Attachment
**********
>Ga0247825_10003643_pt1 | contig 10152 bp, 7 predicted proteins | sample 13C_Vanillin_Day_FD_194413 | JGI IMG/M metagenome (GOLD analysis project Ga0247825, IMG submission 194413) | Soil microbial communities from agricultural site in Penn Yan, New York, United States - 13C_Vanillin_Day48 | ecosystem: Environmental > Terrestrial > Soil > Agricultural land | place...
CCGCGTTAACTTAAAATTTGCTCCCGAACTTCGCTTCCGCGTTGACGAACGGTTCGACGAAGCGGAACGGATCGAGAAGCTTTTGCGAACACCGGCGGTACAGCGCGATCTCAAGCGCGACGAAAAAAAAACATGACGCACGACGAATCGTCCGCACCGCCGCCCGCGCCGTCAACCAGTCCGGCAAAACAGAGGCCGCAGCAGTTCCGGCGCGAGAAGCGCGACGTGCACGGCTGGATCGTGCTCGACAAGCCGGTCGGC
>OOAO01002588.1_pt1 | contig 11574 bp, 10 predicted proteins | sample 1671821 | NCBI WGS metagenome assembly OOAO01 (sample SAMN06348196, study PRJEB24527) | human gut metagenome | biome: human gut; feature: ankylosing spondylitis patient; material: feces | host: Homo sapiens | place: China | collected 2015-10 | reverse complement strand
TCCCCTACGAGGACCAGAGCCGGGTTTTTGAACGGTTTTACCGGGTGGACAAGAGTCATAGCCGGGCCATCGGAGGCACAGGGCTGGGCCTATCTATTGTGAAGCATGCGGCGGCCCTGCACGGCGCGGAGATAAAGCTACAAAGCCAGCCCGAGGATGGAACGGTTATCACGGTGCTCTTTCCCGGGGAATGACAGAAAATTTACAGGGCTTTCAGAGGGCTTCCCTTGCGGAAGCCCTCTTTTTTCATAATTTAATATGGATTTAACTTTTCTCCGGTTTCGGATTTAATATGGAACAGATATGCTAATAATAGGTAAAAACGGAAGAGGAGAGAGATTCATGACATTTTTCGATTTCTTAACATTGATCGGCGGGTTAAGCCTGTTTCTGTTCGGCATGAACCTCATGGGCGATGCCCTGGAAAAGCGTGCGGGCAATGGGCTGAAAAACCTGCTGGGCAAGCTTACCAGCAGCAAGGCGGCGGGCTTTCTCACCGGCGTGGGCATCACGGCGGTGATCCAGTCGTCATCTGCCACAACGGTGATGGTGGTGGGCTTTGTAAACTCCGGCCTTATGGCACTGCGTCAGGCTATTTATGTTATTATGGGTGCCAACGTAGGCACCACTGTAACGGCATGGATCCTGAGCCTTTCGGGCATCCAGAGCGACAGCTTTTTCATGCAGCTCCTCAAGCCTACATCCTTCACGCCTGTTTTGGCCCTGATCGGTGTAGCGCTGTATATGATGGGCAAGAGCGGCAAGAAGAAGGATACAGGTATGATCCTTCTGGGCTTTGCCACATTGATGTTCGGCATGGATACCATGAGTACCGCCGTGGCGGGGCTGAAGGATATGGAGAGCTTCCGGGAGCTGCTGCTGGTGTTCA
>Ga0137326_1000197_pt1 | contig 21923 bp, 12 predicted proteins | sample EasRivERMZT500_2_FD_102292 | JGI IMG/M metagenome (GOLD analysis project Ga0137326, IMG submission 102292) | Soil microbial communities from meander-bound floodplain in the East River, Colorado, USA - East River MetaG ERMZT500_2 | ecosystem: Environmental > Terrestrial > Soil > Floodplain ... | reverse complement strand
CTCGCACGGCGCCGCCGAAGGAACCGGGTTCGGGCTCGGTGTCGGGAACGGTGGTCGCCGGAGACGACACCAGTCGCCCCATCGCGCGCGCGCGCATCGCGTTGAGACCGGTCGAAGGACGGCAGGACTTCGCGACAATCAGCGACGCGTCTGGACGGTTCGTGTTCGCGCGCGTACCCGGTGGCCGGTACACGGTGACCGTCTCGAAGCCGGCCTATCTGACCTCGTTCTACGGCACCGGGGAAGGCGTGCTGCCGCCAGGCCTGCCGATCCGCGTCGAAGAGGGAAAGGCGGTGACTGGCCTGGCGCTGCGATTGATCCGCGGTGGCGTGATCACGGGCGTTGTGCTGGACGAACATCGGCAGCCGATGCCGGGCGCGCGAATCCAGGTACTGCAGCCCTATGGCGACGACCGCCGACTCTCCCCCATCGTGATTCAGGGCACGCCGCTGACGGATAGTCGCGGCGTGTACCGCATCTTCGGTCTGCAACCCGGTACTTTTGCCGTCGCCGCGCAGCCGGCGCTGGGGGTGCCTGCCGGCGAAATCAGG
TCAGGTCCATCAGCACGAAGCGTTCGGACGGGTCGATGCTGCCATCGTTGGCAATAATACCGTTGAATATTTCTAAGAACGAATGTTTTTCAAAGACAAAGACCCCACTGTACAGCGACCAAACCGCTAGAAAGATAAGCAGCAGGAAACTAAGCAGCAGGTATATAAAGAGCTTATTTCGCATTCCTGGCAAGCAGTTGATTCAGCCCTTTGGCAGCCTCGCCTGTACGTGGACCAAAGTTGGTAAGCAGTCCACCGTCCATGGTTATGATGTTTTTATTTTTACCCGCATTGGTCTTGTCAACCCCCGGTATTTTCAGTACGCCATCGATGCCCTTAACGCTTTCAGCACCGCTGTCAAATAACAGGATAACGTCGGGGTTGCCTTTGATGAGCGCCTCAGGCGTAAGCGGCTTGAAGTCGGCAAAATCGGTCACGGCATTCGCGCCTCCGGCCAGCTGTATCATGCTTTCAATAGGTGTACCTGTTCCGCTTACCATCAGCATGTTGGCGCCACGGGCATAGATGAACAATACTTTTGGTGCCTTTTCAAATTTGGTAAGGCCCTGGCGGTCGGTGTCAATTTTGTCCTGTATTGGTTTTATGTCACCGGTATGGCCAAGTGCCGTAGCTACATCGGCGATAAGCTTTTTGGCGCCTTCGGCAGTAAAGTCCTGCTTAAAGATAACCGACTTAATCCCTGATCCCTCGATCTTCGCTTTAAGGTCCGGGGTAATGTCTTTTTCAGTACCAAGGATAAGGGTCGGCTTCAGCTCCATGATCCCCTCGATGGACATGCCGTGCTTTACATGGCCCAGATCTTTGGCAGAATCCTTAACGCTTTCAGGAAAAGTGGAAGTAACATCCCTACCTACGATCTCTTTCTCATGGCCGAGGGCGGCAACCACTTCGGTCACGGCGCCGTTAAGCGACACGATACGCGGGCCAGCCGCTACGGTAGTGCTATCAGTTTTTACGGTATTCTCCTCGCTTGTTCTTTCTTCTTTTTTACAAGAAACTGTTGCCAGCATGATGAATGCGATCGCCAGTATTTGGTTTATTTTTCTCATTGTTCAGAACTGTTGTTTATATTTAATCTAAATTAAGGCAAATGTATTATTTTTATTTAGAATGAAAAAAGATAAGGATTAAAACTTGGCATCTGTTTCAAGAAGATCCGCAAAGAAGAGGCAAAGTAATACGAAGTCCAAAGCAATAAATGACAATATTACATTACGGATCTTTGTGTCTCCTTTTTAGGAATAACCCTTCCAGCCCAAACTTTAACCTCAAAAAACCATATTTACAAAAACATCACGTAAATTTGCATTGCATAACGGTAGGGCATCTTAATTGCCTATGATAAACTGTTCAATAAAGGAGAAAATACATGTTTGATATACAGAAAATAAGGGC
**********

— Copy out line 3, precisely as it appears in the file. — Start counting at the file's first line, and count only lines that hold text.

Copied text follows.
>OOAO01002588.1_pt1 | contig 11574 bp, 10 predicted proteins | sample 1671821 | NCBI WGS metagenome assembly OOAO01 (sample SAMN06348196, study PRJEB24527) | human gut metagenome | biome: human gut; feature: ankylosing spondylitis patient; material: feces | host: Homo sapiens | place: China | collected 2015-10 | reverse complement strand